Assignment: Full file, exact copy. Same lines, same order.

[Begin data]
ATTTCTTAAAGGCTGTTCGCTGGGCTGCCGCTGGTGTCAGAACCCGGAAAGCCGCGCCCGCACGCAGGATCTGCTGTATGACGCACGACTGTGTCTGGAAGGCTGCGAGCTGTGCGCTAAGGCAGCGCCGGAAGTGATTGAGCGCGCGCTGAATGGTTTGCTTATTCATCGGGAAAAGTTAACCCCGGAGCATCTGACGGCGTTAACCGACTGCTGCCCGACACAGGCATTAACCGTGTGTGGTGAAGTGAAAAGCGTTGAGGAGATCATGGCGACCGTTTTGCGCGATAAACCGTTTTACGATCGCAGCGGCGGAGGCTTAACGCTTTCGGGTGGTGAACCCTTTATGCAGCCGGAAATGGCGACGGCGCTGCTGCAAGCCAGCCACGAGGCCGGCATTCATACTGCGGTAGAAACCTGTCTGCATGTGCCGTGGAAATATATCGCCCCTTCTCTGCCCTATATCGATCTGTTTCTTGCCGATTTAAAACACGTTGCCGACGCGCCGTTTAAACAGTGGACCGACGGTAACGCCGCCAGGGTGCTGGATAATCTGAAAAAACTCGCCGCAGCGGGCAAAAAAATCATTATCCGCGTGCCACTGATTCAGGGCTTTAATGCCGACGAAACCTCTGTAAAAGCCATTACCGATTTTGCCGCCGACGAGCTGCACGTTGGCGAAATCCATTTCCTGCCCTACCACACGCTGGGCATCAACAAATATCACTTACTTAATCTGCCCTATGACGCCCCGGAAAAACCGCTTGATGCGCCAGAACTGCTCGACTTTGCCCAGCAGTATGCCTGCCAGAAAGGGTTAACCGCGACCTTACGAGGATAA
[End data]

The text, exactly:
ATTTCTTAAAGGCTGTTCGCTGGGCTGCCGCTGGTGTCAGAACCCGGAAAGCCGCGCCCGCACGCAGGATCTGCTGTATGACGCACGACTGTGTCTGGAAGGCTGCGAGCTGTGCGCTAAGGCAGCGCCGGAAGTGATTGAGCGCGCGCTGAATGGTTTGCTTATTCATCGGGAAAAGTTAACCCCGGAGCATCTGACGGCGTTAACCGACTGCTGCCCGACACAGGCATTAACCGTGTGTGGTGAAGTGAAAAGCGTTGAGGAGATCATGGCGACCGTTTTGCGCGATAAACCGTTTTACGATCGCAGCGGCGGAGGCTTAACGCTTTCGGGTGGTGAACCCTTTATGCAGCCGGAAATGGCGACGGCGCTGCTGCAAGCCAGCCACGAGGCCGGCATTCATACTGCGGTAGAAACCTGTCTGCATGTGCCGTGGAAATATATCGCCCCTTCTCTGCCCTATATCGATCTGTTTCTTGCCGATTTAAAACACGTTGCCGACGCGCCGTTTAAACAGTGGACCGACGGTAACGCCGCCAGGGTGCTGGATAATCTGAAAAAACTCGCCGCAGCGGGCAAAAAAATCATTATCCGCGTGCCACTGATTCAGGGCTTTAATGCCGACGAAACCTCTGTAAAAGCCATTACCGATTTTGCCGCCGACGAGCTGCACGTTGGCGAAATCCATTTCCTGCCCTACCACACGCTGGGCATCAACAAATATCACTTACTTAATCTGCCCTATGACGCCCCGGAAAAACCGCTTGATGCGCCAGAACTGCTCGACTTTGCCCAGCAGTATGCCTGCCAGAAAGGGTTAACCGCGACCTTACGAGGATAA